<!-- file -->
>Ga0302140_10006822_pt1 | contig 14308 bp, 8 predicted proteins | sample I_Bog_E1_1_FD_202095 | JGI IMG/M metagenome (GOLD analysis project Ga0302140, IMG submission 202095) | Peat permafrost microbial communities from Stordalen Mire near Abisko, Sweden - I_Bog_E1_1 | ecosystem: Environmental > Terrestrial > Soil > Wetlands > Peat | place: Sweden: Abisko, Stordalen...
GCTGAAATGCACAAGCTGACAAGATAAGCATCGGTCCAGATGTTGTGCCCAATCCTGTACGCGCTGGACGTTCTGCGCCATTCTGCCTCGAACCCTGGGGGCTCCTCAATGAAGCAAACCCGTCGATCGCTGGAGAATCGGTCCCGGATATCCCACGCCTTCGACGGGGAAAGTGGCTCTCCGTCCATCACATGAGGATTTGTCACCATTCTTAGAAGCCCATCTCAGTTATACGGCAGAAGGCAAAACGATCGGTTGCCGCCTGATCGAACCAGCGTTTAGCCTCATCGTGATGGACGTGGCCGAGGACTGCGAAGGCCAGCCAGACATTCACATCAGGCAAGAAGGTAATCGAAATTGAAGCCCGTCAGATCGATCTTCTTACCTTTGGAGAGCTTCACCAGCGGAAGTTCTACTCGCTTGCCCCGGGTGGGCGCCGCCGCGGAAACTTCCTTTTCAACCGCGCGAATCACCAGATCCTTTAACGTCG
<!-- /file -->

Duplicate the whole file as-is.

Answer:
>Ga0302140_10006822_pt1 | contig 14308 bp, 8 predicted proteins | sample I_Bog_E1_1_FD_202095 | JGI IMG/M metagenome (GOLD analysis project Ga0302140, IMG submission 202095) | Peat permafrost microbial communities from Stordalen Mire near Abisko, Sweden - I_Bog_E1_1 | ecosystem: Environmental > Terrestrial > Soil > Wetlands > Peat | place: Sweden: Abisko, Stordalen...
GCTGAAATGCACAAGCTGACAAGATAAGCATCGGTCCAGATGTTGTGCCCAATCCTGTACGCGCTGGACGTTCTGCGCCATTCTGCCTCGAACCCTGGGGGCTCCTCAATGAAGCAAACCCGTCGATCGCTGGAGAATCGGTCCCGGATATCCCACGCCTTCGACGGGGAAAGTGGCTCTCCGTCCATCACATGAGGATTTGTCACCATTCTTAGAAGCCCATCTCAGTTATACGGCAGAAGGCAAAACGATCGGTTGCCGCCTGATCGAACCAGCGTTTAGCCTCATCGTGATGGACGTGGCCGAGGACTGCGAAGGCCAGCCAGACATTCACATCAGGCAAGAAGGTAATCGAAATTGAAGCCCGTCAGATCGATCTTCTTACCTTTGGAGAGCTTCACCAGCGGAAGTTCTACTCGCTTGCCCCGGGTGGGCGCCGCCGCGGAAACTTCCTTTTCAACCGCGCGAATCACCAGATCCTTTAACGTCG